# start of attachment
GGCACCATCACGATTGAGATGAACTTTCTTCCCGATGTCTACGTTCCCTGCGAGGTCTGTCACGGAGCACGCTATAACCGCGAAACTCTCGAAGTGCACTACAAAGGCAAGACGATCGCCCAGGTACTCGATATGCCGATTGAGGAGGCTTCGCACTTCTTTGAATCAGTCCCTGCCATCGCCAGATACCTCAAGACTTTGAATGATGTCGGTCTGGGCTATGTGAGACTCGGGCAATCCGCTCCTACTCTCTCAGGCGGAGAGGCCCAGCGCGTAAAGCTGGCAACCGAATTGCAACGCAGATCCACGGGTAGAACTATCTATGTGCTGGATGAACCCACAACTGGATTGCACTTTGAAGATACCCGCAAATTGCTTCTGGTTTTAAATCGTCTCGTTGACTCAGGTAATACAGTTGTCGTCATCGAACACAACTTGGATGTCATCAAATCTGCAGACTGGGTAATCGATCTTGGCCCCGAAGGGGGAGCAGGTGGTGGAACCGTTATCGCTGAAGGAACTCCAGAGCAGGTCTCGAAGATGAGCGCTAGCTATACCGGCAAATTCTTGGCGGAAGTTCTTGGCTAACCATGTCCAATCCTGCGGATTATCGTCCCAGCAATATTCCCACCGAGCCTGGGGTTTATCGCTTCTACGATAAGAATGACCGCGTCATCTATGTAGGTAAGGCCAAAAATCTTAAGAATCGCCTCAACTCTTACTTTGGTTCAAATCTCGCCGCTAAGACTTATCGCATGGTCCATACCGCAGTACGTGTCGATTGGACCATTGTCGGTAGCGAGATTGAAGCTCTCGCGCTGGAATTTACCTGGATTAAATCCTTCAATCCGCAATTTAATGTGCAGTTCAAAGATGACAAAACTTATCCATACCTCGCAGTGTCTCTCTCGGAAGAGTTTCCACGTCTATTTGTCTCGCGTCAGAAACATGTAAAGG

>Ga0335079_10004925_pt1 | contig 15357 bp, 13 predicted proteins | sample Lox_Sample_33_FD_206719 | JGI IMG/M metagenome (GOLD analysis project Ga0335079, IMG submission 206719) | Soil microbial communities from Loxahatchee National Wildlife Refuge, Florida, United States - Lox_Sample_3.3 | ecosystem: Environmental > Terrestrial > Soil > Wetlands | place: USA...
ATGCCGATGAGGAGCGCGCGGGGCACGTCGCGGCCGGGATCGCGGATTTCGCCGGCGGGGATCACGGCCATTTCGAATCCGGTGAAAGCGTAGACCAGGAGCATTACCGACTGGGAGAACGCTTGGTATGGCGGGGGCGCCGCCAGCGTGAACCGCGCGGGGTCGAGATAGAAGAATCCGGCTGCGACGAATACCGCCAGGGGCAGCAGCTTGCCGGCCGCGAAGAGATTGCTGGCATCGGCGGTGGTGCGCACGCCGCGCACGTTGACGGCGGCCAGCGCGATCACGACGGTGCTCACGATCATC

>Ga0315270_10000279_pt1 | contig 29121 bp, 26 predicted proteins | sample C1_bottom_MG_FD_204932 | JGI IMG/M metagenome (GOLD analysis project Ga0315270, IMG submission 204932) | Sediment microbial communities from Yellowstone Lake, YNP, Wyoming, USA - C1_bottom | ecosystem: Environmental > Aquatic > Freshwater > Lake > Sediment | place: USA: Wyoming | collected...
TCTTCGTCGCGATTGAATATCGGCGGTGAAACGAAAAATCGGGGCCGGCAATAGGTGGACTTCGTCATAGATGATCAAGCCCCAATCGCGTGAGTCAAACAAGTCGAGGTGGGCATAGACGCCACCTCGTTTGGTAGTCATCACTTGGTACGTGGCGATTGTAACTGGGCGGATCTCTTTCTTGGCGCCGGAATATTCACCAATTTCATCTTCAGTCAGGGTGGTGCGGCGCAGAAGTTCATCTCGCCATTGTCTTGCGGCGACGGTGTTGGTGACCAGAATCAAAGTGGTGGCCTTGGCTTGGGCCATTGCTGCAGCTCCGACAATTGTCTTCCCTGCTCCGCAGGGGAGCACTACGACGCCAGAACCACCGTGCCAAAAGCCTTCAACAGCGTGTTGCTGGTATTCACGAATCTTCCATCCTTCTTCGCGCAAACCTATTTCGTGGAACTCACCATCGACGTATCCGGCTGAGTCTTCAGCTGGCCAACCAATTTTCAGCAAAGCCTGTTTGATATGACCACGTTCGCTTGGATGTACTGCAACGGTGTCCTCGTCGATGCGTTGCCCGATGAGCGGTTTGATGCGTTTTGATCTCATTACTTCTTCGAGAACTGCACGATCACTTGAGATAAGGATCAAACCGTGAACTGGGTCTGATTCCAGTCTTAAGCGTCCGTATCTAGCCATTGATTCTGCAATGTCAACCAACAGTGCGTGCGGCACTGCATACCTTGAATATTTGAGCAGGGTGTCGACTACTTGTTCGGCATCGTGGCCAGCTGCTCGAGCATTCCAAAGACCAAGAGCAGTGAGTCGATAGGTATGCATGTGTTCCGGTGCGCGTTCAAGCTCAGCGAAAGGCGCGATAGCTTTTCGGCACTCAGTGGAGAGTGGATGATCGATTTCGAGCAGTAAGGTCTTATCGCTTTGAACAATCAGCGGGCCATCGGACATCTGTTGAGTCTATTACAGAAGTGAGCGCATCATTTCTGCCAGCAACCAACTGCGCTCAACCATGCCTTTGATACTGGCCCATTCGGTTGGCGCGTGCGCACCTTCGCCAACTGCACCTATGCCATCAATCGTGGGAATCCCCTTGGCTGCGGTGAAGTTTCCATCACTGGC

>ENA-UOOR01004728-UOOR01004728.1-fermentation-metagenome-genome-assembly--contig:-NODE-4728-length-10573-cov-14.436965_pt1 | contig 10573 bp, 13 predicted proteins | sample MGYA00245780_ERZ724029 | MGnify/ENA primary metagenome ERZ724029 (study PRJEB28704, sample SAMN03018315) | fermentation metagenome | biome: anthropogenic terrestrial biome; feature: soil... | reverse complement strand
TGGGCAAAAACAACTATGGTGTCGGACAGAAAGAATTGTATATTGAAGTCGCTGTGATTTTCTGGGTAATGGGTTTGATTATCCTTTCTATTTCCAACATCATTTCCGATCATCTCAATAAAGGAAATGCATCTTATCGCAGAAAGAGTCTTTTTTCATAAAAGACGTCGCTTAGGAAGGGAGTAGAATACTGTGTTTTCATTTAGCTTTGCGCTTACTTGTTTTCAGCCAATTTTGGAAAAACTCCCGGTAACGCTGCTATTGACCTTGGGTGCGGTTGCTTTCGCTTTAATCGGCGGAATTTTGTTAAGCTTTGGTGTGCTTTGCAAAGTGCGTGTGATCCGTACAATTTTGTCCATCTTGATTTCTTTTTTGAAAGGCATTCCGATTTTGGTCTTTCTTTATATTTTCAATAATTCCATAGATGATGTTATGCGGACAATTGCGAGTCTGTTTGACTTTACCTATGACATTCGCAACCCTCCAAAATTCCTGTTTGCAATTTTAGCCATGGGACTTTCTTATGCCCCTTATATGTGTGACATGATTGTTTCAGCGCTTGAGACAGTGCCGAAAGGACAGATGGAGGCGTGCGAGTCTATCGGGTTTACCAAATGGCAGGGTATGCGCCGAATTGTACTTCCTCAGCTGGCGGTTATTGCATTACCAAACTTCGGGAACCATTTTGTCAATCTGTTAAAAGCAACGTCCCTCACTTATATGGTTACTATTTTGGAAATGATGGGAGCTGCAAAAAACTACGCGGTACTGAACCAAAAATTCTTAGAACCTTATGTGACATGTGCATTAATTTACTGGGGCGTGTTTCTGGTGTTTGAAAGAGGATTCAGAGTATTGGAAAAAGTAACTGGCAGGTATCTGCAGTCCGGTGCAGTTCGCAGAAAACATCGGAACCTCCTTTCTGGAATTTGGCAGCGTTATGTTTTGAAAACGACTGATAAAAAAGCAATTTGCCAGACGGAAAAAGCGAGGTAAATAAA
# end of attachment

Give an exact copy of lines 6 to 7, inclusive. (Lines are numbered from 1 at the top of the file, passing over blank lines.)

>ENA-UOOR01004728-UOOR01004728.1-fermentation-metagenome-genome-assembly--contig:-NODE-4728-length-10573-cov-14.436965_pt1 | contig 10573 bp, 13 predicted proteins | sample MGYA00245780_ERZ724029 | MGnify/ENA primary metagenome ERZ724029 (study PRJEB28704, sample SAMN03018315) | fermentation metagenome | biome: anthropogenic terrestrial biome; feature: soil... | reverse complement strand
TGGGCAAAAACAACTATGGTGTCGGACAGAAAGAATTGTATATTGAAGTCGCTGTGATTTTCTGGGTAATGGGTTTGATTATCCTTTCTATTTCCAACATCATTTCCGATCATCTCAATAAAGGAAATGCATCTTATCGCAGAAAGAGTCTTTTTTCATAAAAGACGTCGCTTAGGAAGGGAGTAGAATACTGTGTTTTCATTTAGCTTTGCGCTTACTTGTTTTCAGCCAATTTTGGAAAAACTCCCGGTAACGCTGCTATTGACCTTGGGTGCGGTTGCTTTCGCTTTAATCGGCGGAATTTTGTTAAGCTTTGGTGTGCTTTGCAAAGTGCGTGTGATCCGTACAATTTTGTCCATCTTGATTTCTTTTTTGAAAGGCATTCCGATTTTGGTCTTTCTTTATATTTTCAATAATTCCATAGATGATGTTATGCGGACAATTGCGAGTCTGTTTGACTTTACCTATGACATTCGCAACCCTCCAAAATTCCTGTTTGCAATTTTAGCCATGGGACTTTCTTATGCCCCTTATATGTGTGACATGATTGTTTCAGCGCTTGAGACAGTGCCGAAAGGACAGATGGAGGCGTGCGAGTCTATCGGGTTTACCAAATGGCAGGGTATGCGCCGAATTGTACTTCCTCAGCTGGCGGTTATTGCATTACCAAACTTCGGGAACCATTTTGTCAATCTGTTAAAAGCAACGTCCCTCACTTATATGGTTACTATTTTGGAAATGATGGGAGCTGCAAAAAACTACGCGGTACTGAACCAAAAATTCTTAGAACCTTATGTGACATGTGCATTAATTTACTGGGGCGTGTTTCTGGTGTTTGAAAGAGGATTCAGAGTATTGGAAAAAGTAACTGGCAGGTATCTGCAGTCCGGTGCAGTTCGCAGAAAACATCGGAACCTCCTTTCTGGAATTTGGCAGCGTTATGTTTTGAAAACGACTGATAAAAAAGCAATTTGCCAGACGGAAAAAGCGAGGTAAATAAA